Get to Know Your Honey


The earliest record of beekeeping dates to 2,400 B.C. Ancient Egyptians used honey as a sweetener, a healing medicine and for embalming fluid.

Honey, especially manuka, can be used to treat burns. It can also help dandruff, itchy skin and acne. To treat acne, add a couple of teaspoons of it to a face mask or scrub.

Curb a cough — with better results than over-the-counter cough medicine — by consuming one teaspoon of it every few hours, or by mixing some into a warm cup of ginger tea.

A spoonful of honey can calm heartburn caused by acid reflux, and is used in some cultures to reduce diarrhea in adults (mix 4 tablespoons into a cup of hot water).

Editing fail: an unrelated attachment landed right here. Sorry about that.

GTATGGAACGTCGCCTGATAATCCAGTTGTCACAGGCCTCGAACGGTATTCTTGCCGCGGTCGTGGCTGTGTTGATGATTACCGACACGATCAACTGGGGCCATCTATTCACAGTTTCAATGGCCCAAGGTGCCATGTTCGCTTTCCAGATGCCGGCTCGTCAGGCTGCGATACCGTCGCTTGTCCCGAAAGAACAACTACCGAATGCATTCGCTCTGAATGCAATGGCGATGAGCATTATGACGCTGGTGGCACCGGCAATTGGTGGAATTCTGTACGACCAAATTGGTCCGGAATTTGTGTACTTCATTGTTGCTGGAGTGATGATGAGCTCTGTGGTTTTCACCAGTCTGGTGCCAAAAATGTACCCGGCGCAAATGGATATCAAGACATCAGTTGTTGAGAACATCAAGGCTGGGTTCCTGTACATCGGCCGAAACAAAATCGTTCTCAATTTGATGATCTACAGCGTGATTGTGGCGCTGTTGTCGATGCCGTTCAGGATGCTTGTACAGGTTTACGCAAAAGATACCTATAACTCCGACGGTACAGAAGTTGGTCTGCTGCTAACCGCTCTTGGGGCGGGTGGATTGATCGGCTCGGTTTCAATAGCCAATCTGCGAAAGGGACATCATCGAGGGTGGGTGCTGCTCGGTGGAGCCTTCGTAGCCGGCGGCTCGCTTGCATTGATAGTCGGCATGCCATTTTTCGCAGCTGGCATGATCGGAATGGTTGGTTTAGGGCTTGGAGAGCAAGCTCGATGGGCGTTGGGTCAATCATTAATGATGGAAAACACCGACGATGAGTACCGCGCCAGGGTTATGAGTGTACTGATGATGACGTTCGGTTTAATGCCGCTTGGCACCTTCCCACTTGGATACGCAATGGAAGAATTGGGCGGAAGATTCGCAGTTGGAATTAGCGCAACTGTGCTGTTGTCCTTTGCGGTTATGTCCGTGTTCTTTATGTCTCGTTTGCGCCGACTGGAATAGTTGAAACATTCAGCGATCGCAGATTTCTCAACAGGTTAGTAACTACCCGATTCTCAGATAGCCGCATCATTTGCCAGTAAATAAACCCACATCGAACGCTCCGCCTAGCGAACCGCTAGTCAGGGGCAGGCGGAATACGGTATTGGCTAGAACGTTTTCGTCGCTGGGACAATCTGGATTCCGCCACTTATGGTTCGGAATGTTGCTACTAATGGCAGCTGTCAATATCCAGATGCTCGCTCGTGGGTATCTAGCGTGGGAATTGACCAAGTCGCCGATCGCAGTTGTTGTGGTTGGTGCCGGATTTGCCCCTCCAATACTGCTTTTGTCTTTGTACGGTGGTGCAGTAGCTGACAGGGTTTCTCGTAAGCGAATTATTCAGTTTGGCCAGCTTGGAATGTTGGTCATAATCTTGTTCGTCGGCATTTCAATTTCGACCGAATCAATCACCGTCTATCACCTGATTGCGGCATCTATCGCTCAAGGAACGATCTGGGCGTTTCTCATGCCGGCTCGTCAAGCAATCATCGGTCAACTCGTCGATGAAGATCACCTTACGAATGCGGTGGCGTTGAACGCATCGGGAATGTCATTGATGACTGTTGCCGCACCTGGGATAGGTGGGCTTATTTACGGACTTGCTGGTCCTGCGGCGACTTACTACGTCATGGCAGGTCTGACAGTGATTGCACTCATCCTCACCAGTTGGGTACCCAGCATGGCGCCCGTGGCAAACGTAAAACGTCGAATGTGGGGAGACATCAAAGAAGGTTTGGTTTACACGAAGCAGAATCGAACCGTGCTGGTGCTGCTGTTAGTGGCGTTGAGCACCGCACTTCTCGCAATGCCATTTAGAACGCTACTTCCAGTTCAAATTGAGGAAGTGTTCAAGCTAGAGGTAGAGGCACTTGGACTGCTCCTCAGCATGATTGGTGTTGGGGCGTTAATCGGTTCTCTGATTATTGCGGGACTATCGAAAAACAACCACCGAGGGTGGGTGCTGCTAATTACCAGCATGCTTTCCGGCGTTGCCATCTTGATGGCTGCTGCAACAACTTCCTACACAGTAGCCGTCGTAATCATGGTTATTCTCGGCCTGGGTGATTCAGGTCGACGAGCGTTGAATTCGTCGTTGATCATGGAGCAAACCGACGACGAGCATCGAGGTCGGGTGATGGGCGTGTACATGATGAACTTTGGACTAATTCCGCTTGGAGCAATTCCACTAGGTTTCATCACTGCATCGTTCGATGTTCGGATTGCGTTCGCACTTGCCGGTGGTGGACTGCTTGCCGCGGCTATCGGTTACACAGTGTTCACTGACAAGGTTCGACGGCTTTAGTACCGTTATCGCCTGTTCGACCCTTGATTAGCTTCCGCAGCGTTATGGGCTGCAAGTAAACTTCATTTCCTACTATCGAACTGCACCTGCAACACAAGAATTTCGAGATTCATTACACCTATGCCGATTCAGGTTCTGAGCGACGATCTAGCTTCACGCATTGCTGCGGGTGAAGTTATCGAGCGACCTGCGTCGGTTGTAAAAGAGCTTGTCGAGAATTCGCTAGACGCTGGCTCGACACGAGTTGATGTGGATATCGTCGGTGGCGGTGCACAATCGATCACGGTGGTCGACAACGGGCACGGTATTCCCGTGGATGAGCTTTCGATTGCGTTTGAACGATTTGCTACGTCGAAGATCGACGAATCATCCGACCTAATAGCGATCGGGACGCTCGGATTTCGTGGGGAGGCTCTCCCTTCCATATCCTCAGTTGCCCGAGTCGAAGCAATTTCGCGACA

Some experts say consuming raw local honey daily can lessen the symptoms of seasonal allergies. Traces of flower pollen in it provides repeated exposure to allergens.

Honey may help the medicine go down easier, but never give it to children under age 1 because of the risk of botulism.

Regular honey consumption may lower triglyceride levels, especially when it is used to replace sugar.

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